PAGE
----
Mai Chen: A good time to keep a close eye on what the politicians are up to

In election year, you need to know enough about what the govt is up to, and the other parties who may form the next govt so you can plan and take action if needed. Photo / NZ Herald
In election year, you need to know enough about what the govt is up to, and the other parties who may form the next govt so you can plan and take action if needed. Photo / NZ Herald

If your New Year's resolution is to target your efforts better, and to be more strategic, this year will be challenging. Planning in election year is always hard, because of the inevitable political promise bidding war between political parties and the difficulty of figuring out who will sit on the treasury benches, depending on the combination of parties that can form a government after we vote in October.

The only sure bet is to have a baby, which seems very appropriate in the Year of the Horse, today being Chinese New Year.

We are all regulated by government, and I have three key tips to give you some certainty.

The first is that the Prime Minister's Statement is the best way to figure out what will definitely happen before the election, and maybe after.

Parliamentary standing orders explain that the Prime Minister's Statement is essentially the government's business plan for legislation/policy this year.

Parliament is likely to rise in August for the election, and the statement prioritises the following legislation - affecting every area of life and the economy - to be "progressed":

• Employment - ensuring more fairness and flexibility in employment law, regulating foreign charter vessels, implementing the independent taskforce on workplace health and safety, improving the effectiveness of the immigration system and cracking down on employers who exploit migrant workers.

• Law and order - strengthening and expanding victims' rights, introducing new types of restraining orders, facilitating child witnesses and rape victims to give court evidence, addressing cyber bullying, public protection orders for very high risk sexual/violent re-offenders, strengthening responses to money laundering, identity theft, human trafficking and corruption, modernising the courts, improving the coronial system, drug testing high risk offenders and those bailed, and overhauling extended supervision orders.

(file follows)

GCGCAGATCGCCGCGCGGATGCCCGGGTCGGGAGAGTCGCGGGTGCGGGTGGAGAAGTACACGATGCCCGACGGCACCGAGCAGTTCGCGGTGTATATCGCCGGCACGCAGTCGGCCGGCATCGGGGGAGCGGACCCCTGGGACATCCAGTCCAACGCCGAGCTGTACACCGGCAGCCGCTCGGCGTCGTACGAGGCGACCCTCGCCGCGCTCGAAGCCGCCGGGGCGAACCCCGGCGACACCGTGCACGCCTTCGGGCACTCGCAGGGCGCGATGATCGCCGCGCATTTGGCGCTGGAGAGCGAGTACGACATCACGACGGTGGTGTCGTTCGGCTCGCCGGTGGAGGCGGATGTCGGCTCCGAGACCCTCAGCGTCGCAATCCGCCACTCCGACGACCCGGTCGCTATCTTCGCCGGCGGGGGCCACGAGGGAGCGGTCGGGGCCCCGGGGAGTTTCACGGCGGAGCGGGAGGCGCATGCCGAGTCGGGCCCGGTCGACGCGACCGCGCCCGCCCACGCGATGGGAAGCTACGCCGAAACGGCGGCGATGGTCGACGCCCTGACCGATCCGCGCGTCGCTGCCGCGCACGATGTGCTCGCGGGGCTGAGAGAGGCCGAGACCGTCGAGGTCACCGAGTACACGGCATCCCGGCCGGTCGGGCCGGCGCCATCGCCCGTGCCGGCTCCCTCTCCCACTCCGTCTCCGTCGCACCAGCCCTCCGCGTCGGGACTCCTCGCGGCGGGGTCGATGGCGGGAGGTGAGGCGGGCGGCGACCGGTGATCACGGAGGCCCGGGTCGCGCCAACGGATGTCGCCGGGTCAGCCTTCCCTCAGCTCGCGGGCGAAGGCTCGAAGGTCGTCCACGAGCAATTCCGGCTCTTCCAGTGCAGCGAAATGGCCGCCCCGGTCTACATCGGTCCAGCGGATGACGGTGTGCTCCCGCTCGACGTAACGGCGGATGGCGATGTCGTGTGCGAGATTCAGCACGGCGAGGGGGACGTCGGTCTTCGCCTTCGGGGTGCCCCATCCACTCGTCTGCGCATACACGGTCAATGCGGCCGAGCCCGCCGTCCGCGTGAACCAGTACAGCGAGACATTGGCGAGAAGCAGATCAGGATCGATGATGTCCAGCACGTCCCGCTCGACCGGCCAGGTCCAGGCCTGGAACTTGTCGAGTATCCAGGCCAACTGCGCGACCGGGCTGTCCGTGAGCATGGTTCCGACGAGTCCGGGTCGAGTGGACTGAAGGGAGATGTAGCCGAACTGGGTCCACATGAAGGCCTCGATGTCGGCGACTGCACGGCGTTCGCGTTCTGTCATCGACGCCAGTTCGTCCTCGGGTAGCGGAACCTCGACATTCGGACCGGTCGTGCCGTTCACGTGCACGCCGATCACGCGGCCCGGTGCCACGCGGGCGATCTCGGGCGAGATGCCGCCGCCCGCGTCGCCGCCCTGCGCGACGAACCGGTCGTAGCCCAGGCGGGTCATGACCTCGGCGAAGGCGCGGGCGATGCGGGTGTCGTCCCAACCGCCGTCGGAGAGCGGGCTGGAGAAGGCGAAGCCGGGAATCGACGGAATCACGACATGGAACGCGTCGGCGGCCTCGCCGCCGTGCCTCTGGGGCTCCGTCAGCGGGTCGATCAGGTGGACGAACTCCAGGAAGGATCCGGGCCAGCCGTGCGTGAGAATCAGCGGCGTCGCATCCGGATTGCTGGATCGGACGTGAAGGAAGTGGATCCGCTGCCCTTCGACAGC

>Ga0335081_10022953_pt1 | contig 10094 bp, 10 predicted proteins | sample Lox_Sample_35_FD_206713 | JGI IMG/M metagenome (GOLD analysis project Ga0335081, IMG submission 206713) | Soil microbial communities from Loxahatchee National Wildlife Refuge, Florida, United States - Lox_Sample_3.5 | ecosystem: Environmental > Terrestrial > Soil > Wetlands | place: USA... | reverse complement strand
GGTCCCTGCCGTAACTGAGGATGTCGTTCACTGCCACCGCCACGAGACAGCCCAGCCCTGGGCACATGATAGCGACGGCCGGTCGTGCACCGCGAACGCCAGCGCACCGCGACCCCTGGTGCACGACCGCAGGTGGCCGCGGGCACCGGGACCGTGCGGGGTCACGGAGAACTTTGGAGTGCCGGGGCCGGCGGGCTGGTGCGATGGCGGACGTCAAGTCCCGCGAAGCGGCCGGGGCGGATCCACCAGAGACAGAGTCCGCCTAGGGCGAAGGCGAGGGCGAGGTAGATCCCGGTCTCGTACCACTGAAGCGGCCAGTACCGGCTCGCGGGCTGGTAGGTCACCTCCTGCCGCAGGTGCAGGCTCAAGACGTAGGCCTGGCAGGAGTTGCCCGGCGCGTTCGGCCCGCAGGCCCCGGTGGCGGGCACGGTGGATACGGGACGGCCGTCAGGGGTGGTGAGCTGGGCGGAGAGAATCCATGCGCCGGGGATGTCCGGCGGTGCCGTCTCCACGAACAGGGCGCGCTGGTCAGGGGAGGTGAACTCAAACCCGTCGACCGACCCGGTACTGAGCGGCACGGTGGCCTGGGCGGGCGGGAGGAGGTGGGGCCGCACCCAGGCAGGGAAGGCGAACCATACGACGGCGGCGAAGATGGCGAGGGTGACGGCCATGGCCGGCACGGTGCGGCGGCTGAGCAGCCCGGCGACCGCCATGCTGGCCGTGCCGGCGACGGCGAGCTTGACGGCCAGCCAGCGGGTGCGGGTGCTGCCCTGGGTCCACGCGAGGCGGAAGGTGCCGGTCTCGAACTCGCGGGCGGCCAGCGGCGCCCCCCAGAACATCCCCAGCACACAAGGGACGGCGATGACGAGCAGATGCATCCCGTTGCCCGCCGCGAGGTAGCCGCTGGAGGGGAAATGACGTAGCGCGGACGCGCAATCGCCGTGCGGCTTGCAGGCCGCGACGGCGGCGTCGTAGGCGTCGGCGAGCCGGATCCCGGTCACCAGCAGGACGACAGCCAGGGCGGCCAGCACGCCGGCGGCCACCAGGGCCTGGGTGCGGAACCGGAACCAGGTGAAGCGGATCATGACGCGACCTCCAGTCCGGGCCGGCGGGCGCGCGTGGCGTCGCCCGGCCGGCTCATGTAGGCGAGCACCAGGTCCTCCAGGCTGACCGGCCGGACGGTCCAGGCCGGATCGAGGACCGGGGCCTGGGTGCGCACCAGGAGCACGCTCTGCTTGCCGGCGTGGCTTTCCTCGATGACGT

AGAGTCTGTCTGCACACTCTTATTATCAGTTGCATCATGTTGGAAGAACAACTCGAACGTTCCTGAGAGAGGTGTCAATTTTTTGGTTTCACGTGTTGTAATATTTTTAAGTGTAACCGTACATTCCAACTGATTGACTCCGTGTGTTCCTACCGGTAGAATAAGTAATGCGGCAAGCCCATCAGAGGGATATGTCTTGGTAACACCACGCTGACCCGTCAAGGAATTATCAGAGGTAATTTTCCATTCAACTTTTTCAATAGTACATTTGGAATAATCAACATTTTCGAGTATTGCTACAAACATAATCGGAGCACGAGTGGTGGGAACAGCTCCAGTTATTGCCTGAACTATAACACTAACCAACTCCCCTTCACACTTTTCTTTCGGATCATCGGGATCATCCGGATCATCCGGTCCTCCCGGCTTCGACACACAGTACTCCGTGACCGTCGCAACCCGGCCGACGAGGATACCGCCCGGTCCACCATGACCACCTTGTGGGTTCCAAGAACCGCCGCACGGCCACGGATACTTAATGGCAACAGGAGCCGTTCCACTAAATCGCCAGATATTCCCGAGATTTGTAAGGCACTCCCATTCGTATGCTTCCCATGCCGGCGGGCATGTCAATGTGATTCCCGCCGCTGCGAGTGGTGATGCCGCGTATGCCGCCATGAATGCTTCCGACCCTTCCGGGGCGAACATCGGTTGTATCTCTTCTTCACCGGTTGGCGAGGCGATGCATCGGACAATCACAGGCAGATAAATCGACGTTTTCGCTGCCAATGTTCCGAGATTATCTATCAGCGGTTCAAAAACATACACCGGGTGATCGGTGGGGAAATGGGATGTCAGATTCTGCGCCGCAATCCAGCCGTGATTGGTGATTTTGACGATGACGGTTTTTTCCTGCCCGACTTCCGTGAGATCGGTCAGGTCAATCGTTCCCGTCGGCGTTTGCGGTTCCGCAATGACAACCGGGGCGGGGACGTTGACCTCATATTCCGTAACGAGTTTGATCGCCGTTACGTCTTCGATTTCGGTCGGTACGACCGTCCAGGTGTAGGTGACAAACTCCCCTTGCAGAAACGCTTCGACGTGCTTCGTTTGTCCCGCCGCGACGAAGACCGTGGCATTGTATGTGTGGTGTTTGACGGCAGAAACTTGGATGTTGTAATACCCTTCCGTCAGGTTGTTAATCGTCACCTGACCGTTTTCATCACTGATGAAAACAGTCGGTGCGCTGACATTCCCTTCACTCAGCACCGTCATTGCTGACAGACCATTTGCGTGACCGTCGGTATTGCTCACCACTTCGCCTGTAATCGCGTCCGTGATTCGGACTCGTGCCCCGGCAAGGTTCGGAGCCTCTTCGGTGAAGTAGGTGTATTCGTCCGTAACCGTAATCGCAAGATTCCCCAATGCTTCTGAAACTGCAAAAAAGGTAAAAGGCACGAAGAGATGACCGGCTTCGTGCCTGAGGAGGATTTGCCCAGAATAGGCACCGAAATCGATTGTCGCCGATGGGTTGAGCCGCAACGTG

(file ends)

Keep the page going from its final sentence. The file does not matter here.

• Commerce - strengthening company registration, regulating loan sharks and changing repossession laws, better regulating the accounting and audit industry, implementing the transtasman cellular roaming review, deterring cartel behaviour and encouraging pro-competitive collaboration.

• Education - boosting international and export education, refocusing the role of industry training organisations and establishing a new professional body for teachers.

• Primary industries - establishing a flexible risk-based food safety system, and improving the animal welfare system.

• Welfare - making spouses and partners as well as beneficiaries accountable for benefit fraud, empowering the Ministry of Social Development to recover debt, creating new child harm prevention orders and more robust screening of those working with children, and better support for current and future veterans.

• Environment - better regulating RMA (property) development contributions, and providing mandatory and independent environmental reporting,

Also important is what is not included in the Prime Minister's Statement to be enacted or progressed.

If your issues or areas have not featured, they are unlikely to progress in such a crowded market place before the elections. There will be fewer than 80 sitting days even if Parliament sat until the end of October, and that won't happen.

So if you like the laws announced for passage or progression, you need to have input to make sure Parliament gets the law right. If you don't like any of the laws announced, you better get lobbying, although stopping the passage of legislation already announced for firm enactment is difficult.

If the Government is returned, laws progressed but not enacted before the House rose may still be progressed as it is customary for non-controversial legislation to be reinstated in the new Parliament. If the government changes, there may be a better chance of stopping it altogether.

My second tip is that parties campaign on promises they intend to implement if they become the government, and they usually keep those promises. So you should talk to them now if there is a law or policy you want, or don't want. If they have announced a campaign promise and you don't like it, it may already be too late. You should keep a watchful eye on the policy detail in National and Labour manifestos, in particular.

Thirdly, which election promises are implemented depends on the government's coalition partners. We have never had a single-party government under MMP. Minor parties generally make it plain what they would insist on in the confidence and supply agreements they would sign to support a government.

You may not be much of a political animal, but in election year, you need to know enough about what the government is up to, and the other parties who may form the next government so you can plan and take action if needed.

Mai Chen is founding partner of Chen Palmer and an adjunct professor at the University of Auckland Business School.

- NZ Herald

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